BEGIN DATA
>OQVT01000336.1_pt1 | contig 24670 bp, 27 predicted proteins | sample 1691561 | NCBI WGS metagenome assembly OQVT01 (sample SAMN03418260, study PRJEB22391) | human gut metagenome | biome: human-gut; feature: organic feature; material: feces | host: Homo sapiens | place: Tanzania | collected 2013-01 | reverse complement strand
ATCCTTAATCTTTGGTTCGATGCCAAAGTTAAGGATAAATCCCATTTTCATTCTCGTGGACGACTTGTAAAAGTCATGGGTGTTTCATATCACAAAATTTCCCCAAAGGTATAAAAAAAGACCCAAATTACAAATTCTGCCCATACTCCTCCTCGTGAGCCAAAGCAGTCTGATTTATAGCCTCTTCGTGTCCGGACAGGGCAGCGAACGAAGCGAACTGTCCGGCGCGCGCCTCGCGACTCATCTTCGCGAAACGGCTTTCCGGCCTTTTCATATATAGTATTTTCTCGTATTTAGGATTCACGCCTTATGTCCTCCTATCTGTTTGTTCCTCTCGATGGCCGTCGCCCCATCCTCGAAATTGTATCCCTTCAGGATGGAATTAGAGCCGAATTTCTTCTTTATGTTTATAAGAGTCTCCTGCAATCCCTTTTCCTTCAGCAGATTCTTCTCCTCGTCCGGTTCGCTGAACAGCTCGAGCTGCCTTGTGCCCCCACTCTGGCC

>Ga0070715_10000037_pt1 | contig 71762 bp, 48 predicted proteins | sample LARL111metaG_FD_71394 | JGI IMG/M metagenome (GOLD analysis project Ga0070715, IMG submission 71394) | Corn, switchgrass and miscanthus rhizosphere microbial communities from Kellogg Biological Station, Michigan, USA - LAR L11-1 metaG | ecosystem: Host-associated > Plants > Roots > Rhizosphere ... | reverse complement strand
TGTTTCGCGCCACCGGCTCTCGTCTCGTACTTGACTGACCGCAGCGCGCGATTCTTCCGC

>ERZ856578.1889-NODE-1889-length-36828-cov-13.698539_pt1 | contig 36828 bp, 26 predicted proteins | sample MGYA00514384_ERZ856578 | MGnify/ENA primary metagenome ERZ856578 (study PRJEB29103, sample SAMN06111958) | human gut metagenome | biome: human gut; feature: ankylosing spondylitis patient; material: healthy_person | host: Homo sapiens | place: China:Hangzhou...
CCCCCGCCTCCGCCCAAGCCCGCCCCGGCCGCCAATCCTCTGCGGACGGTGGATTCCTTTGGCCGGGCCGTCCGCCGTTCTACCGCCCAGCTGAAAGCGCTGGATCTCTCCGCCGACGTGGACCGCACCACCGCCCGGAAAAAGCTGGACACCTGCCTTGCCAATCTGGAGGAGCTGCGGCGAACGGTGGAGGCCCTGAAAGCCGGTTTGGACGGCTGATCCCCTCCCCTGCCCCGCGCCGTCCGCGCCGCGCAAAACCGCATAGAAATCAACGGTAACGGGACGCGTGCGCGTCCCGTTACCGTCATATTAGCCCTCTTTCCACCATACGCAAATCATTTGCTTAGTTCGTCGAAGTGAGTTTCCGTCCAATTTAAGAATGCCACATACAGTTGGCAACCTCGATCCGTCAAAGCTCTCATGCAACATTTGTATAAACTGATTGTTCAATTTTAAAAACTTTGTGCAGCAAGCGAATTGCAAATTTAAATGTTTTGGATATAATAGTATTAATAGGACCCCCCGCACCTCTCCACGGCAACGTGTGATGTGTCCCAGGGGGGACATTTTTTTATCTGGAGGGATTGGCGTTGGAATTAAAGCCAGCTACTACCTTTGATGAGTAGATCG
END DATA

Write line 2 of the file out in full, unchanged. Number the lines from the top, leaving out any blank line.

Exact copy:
ATCCTTAATCTTTGGTTCGATGCCAAAGTTAAGGATAAATCCCATTTTCATTCTCGTGGACGACTTGTAAAAGTCATGGGTGTTTCATATCACAAAATTTCCCCAAAGGTATAAAAAAAGACCCAAATTACAAATTCTGCCCATACTCCTCCTCGTGAGCCAAAGCAGTCTGATTTATAGCCTCTTCGTGTCCGGACAGGGCAGCGAACGAAGCGAACTGTCCGGCGCGCGCCTCGCGACTCATCTTCGCGAAACGGCTTTCCGGCCTTTTCATATATAGTATTTTCTCGTATTTAGGATTCACGCCTTATGTCCTCCTATCTGTTTGTTCCTCTCGATGGCCGTCGCCCCATCCTCGAAATTGTATCCCTTCAGGATGGAATTAGAGCCGAATTTCTTCTTTATGTTTATAAGAGTCTCCTGCAATCCCTTTTCCTTCAGCAGATTCTTCTCCTCGTCCGGTTCGCTGAACAGCTCGAGCTGCCTTGTGCCCCCACTCTGGCC